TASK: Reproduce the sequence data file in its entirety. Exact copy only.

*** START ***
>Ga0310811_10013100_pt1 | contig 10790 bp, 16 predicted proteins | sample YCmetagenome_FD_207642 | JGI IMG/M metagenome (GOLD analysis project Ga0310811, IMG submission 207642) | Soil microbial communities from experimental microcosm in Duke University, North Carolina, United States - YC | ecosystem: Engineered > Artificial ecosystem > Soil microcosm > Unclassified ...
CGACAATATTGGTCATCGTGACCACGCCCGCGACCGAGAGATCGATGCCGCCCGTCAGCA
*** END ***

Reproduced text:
>Ga0310811_10013100_pt1 | contig 10790 bp, 16 predicted proteins | sample YCmetagenome_FD_207642 | JGI IMG/M metagenome (GOLD analysis project Ga0310811, IMG submission 207642) | Soil microbial communities from experimental microcosm in Duke University, North Carolina, United States - YC | ecosystem: Engineered > Artificial ecosystem > Soil microcosm > Unclassified ...
CGACAATATTGGTCATCGTGACCACGCCCGCGACCGAGAGATCGATGCCGCCCGTCAGCA